Is part of the Bibliography
Professionelle Fehlerkompetenz von Lehrkräften – Wissen über Schülerfehler und deren Ursachen
Uni-Klinik aktuell : das Magazin des Klinikums der Johann Wolfgang Goethe-Universität Frankfurt/Main. Nr. 2012,3
Newsletter - Fachbereich 03 – Gesellschaftswissenschaften : Ausgabe 2/2013
HuR promotes tumorigenic characteristics in hepatocellular carcinoma
- In the absence of apparent mutations, alteration of gene expression patterns represents the key mechanism by which normal cells evolve to cancer cells.
Gene expression is tightly regulated by posttranscriptional processes. Within this context, RNA-binding proteins (RBPs) represent fundamental factors, since they control mechanisms, such as mRNA-stabilization, -translation and -degradation. Human antigen R (HuR) was among the first RBPs that have been directly associated to carcinogenesis. HuR modulates the stability and translation of mRNAs which encode proteins facilitating various ‘hallmarks of cancer’, namely proliferation, evasion of growth suppression, angiogenesis, cell death resistance, invasion and metastasis. Furthermore, it is well established that tumor-promoting inflammation contributes to tumorigenesis. In this process, monocytes are attracted to the site of the tumor and educated towards a tumor-promoting macrophage phenotype. While HuR has been extensively studied in various tumor cell types, little is known about HuR in hepatocellular carcinoma (HCC). Thus, the aim of my work was to characterize the contribution of HuR to the development of cancer characteristics in HCC. I was particularly interested to investigate if HuR facilitates tumor-promoting inflammation, since a role for HuR has not been described in this context. To this end, I depleted HuR in HepG2 cells (HuR k/d) and used a co-culture model of HepG2 tumor spheroids and infiltrating monocytes to study the impact of HuR on the tumor microenvironment. I could show that depletion of HuR resulted in the reduction of cell numbers. Additionally, the expression of proliferation marker KI-67 and proto-oncogene c-Myc was reduced, supporting a proliferative role of HuR. Furthermore, exposure to cytotoxic staurosporine elevated apoptosis in HuR k/d cells compared to control cells. Concomitantly, the expression of the anti-apoptotic mediator B-cell lymphoma protein-2 (Bcl-2) was markedly reduced in the HuR k/d cells, pointing to an involvement of HuR in cell survival processes.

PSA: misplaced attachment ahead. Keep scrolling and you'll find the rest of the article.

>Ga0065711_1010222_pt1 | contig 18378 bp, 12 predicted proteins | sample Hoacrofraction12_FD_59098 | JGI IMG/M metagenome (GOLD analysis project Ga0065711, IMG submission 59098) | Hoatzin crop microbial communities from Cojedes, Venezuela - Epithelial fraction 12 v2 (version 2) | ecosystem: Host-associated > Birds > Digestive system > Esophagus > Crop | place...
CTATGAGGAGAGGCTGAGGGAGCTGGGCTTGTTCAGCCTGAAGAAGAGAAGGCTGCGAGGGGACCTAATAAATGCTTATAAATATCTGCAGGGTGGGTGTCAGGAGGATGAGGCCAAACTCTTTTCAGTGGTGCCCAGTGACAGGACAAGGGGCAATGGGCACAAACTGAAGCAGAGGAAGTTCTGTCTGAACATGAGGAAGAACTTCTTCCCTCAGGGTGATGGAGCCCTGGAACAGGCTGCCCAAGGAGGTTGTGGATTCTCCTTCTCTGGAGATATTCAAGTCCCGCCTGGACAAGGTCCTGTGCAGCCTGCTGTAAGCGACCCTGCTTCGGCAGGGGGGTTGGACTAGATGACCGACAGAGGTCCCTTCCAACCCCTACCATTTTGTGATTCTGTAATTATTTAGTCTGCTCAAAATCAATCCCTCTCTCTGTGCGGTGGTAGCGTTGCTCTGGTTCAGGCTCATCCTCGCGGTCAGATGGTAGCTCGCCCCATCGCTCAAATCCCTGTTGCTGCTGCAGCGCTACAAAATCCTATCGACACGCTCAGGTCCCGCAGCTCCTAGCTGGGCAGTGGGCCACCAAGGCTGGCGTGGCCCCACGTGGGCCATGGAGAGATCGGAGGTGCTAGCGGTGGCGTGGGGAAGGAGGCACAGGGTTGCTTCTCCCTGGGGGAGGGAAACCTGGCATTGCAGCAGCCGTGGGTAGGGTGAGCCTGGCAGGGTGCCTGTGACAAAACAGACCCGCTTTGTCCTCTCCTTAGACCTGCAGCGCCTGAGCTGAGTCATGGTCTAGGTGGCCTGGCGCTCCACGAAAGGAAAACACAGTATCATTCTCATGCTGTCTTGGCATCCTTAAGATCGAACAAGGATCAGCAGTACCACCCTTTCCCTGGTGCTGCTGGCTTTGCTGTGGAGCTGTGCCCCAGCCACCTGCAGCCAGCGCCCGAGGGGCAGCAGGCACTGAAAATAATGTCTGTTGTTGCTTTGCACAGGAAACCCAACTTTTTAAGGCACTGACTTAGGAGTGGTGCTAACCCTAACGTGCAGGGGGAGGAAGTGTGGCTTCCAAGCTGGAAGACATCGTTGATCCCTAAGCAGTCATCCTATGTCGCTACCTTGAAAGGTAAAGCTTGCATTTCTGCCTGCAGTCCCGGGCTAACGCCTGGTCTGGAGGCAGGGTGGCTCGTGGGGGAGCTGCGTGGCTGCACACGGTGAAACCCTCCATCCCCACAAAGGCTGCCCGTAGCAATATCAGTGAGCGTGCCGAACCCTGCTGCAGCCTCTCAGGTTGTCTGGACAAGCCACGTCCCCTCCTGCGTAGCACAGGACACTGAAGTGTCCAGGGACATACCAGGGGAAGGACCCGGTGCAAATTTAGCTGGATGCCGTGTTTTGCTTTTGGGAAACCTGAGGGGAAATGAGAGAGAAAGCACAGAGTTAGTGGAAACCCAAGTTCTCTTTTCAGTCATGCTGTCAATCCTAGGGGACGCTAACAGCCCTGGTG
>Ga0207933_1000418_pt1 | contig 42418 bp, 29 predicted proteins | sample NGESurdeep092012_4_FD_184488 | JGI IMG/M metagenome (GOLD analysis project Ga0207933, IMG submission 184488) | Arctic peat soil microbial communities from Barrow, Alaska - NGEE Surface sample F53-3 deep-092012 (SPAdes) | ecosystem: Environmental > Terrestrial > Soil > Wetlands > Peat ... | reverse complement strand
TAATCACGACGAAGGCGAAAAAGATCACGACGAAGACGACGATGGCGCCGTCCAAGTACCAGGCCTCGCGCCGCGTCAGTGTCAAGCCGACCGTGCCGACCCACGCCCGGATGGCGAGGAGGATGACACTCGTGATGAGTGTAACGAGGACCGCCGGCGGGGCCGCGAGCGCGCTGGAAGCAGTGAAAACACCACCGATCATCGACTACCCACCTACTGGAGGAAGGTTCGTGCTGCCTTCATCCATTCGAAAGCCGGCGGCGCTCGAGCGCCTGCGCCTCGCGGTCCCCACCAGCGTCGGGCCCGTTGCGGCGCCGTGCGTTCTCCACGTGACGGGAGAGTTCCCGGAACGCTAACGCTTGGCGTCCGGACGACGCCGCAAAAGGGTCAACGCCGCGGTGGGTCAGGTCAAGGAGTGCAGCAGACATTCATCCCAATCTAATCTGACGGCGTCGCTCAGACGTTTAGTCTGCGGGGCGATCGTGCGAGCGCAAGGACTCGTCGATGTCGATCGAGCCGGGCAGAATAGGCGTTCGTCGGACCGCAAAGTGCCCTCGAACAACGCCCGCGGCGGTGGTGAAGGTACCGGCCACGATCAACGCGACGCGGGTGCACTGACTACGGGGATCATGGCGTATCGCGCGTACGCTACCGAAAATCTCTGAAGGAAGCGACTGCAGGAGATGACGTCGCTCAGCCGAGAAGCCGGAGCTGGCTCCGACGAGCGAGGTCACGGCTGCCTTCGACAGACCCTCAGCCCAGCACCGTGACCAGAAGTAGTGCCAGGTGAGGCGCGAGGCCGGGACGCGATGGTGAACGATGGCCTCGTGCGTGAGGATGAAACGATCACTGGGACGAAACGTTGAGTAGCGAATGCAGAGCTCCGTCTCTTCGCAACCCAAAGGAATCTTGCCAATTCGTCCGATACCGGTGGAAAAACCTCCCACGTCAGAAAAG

Accordingly, a pro-survival function of HuR was also observed in tumor spheroids, since HuR k/d spheroids exhibited a larger necrotic core region at earlier time points and showed elevated numbers of dead cells compared to control (Ctr.) spheroids. Interestingly, HuR k/d spheroids isplayed reduced numbers of infiltrated macrophages, suggesting that HuR contributes to a tumor-promoting, inflammatory microenvironment by recruiting monocytes/macrophages to the tumor site. Aiming at identifying HuR-regulated factors responsible for the recruitment of monocytes, I found reduced levels of the chemokine interleukin 8 (IL-8) in supernatants of HuR k/d spheroids, supporting a critical involvement of HuR in the chemoattraction of monocytes. Analyzing supernatants of co-cultures of macrophages and HuR k/d or Ctr. spheroids revealed additional differences in chemokine secretion patterns. Interestingly, protein levels of many chemokines were elevated in co-cultures of HuR k/d spheroids compared to control co-cultures. Albeit enhanced chemokine secretion was observed, less monocytes are recruited into HuR k/d spheroids, further underlining the necessity of HuR in cancer related monocyte/macrophage attraction and infiltration. Differences between chemokine profiles of mono- and co-cultured spheroids could be attributable to changes in spheroid-derived chemokines as a result of the crosstalk with the immune cells. Provided the chemokines originate from monocytes/macrophages, the different secretion patterns suggest that HuR contributes to the modulation of the functional phenotype of infiltrated macrophages, since the tumorenvironment is critically involved in the shaping of macrophage phenotypes. Regions of low-oxygen (hypoxia) represent another critical feature of tumors. Therefore, I next analyzed the impact of HuR on the hypoxic response. Loss of HuR attenuated hypoxia-inducible factor (HIF) 2α expression after exposure to hypoxia, while HIF-1α protein levels remained unaltered. Considering previous results of our group, showing that HIF-2α depletion (HIF-2α k/d) resulted in the enhanced expression of HIF-1α protein, I aimed to determine the involvement of HuR in the compensatory upregulation of HIF-1α protein in HIF-2α k/d cells. I could demonstrate that not only total HuR protein levels, but specifically cytoplasmic HuR was elevated in HIF-2α depleted cells pointing to enhanced HuR activity. Silencing HuR in HIF-2α deficient cells attenuated enhanced HIF-1α protein expression, thus confirming a direct role of HuR in the compensatory upregulation of HIF-1α. This as also reflected on HIF-1α target gene expression. I further investigated the mechanism underlying the compensatory HIF-1α expression in HIF-2α deficient cells. Analyzing HIF-1α mRNA expression, I excluded enhanced HIF1-α transcription and stability to account for elevated HIF-1α expression in HIF-2α k/d cells. HIF-1α promoter activity assays confirmed the mRNA data. Furthermore, HIF-1α protein half-life was not elevated in HIF-2α k/d cells compared to control cells, indicating that HIF-1α protein stability is not altered in HIF-2α k/d cells. Analysis of the association of HIF-1α with the translational machinery using polysomal fractionation finally revealed an increased istribution of HIF-1α mRNA in the heavier polysomal fractions in HIF-2α k/d cells compared to control cells. Since augmented ribosome occupancy is an indicator for more efficient translation, I propose enhanced HIF-1α translation as underlying principle of the compensatory increase in HIF-1α protein levels in HIF-2α k/d cells. In summary, my results demonstrate that HuR is critical for the development of cancer characteristics in HCC. Future work analyzing the impact of HuR on tumor-promoting inflammation, specifically macrophage attraction and activation could provide new trategies to inhibit macrophage-driven tumor progression. Furthermore, I provide evidence that HuR contributes to the hypoxic response by regulating the expression of HIF-1α and HIF-2α. Targeting single HIF-isoforms for tumor therapy should be carefully considered, because of their compensatory regulation when one α-subunit is depleted. Thus, therapeutic strategies targeting factors such as HuR that control both α-subunits and at the same time prevent compensation might be more promising.